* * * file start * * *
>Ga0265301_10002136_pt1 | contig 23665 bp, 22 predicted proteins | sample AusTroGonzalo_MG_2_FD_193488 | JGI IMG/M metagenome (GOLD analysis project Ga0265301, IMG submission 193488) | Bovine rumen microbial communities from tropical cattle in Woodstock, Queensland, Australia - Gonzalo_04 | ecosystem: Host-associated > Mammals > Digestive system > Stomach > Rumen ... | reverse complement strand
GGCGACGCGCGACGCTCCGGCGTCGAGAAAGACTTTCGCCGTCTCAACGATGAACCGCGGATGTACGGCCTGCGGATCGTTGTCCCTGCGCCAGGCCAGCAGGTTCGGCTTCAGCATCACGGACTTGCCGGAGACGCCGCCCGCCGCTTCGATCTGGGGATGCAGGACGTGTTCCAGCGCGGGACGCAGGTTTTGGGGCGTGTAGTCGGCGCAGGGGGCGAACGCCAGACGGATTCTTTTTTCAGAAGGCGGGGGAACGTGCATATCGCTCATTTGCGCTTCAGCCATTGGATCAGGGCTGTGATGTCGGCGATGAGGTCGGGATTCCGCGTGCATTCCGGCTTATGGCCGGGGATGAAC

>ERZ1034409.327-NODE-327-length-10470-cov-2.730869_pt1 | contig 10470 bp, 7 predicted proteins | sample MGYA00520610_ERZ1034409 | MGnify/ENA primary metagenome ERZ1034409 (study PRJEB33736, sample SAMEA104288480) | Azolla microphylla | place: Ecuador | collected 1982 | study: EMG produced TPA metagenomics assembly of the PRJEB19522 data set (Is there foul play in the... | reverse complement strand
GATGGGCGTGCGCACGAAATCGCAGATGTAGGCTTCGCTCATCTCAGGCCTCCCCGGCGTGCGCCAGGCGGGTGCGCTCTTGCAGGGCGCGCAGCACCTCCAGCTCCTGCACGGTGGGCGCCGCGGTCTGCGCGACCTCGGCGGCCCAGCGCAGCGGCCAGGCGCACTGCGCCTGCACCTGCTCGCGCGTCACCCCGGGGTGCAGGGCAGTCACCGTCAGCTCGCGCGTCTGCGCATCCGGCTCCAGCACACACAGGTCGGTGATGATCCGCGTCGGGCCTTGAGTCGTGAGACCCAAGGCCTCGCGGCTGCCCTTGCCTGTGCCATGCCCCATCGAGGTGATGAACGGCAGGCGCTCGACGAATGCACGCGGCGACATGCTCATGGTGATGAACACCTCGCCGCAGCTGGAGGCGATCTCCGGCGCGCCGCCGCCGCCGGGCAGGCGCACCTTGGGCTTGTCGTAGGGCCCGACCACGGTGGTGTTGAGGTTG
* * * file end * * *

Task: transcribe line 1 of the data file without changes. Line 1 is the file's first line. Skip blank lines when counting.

>Ga0265301_10002136_pt1 | contig 23665 bp, 22 predicted proteins | sample AusTroGonzalo_MG_2_FD_193488 | JGI IMG/M metagenome (GOLD analysis project Ga0265301, IMG submission 193488) | Bovine rumen microbial communities from tropical cattle in Woodstock, Queensland, Australia - Gonzalo_04 | ecosystem: Host-associated > Mammals > Digestive system > Stomach > Rumen ... | reverse complement strand